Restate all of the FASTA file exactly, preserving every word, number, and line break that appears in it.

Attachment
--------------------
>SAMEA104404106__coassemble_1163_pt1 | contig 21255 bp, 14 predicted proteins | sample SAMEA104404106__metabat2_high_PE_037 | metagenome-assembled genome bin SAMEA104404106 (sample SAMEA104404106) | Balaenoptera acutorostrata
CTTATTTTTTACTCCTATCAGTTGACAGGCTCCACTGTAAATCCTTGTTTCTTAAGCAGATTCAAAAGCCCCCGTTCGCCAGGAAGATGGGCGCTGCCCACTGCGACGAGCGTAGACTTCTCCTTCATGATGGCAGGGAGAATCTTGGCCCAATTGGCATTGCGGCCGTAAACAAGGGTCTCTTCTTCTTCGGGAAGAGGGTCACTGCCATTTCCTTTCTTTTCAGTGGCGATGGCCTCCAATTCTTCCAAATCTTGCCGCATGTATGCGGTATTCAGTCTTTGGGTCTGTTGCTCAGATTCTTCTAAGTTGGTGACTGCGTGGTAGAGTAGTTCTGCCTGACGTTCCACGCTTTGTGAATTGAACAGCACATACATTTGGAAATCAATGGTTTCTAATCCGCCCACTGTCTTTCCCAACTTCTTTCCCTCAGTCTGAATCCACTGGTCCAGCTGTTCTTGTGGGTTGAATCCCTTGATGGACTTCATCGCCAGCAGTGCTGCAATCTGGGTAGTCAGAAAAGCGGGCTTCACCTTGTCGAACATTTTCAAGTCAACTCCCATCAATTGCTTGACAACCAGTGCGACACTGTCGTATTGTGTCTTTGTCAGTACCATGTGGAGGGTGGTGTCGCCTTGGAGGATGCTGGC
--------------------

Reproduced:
>SAMEA104404106__coassemble_1163_pt1 | contig 21255 bp, 14 predicted proteins | sample SAMEA104404106__metabat2_high_PE_037 | metagenome-assembled genome bin SAMEA104404106 (sample SAMEA104404106) | Balaenoptera acutorostrata
CTTATTTTTTACTCCTATCAGTTGACAGGCTCCACTGTAAATCCTTGTTTCTTAAGCAGATTCAAAAGCCCCCGTTCGCCAGGAAGATGGGCGCTGCCCACTGCGACGAGCGTAGACTTCTCCTTCATGATGGCAGGGAGAATCTTGGCCCAATTGGCATTGCGGCCGTAAACAAGGGTCTCTTCTTCTTCGGGAAGAGGGTCACTGCCATTTCCTTTCTTTTCAGTGGCGATGGCCTCCAATTCTTCCAAATCTTGCCGCATGTATGCGGTATTCAGTCTTTGGGTCTGTTGCTCAGATTCTTCTAAGTTGGTGACTGCGTGGTAGAGTAGTTCTGCCTGACGTTCCACGCTTTGTGAATTGAACAGCACATACATTTGGAAATCAATGGTTTCTAATCCGCCCACTGTCTTTCCCAACTTCTTTCCCTCAGTCTGAATCCACTGGTCCAGCTGTTCTTGTGGGTTGAATCCCTTGATGGACTTCATCGCCAGCAGTGCTGCAATCTGGGTAGTCAGAAAAGCGGGCTTCACCTTGTCGAACATTTTCAAGTCAACTCCCATCAATTGCTTGACAACCAGTGCGACACTGTCGTATTGTGTCTTTGTCAGTACCATGTGGAGGGTGGTGTCGCCTTGGAGGATGCTGGC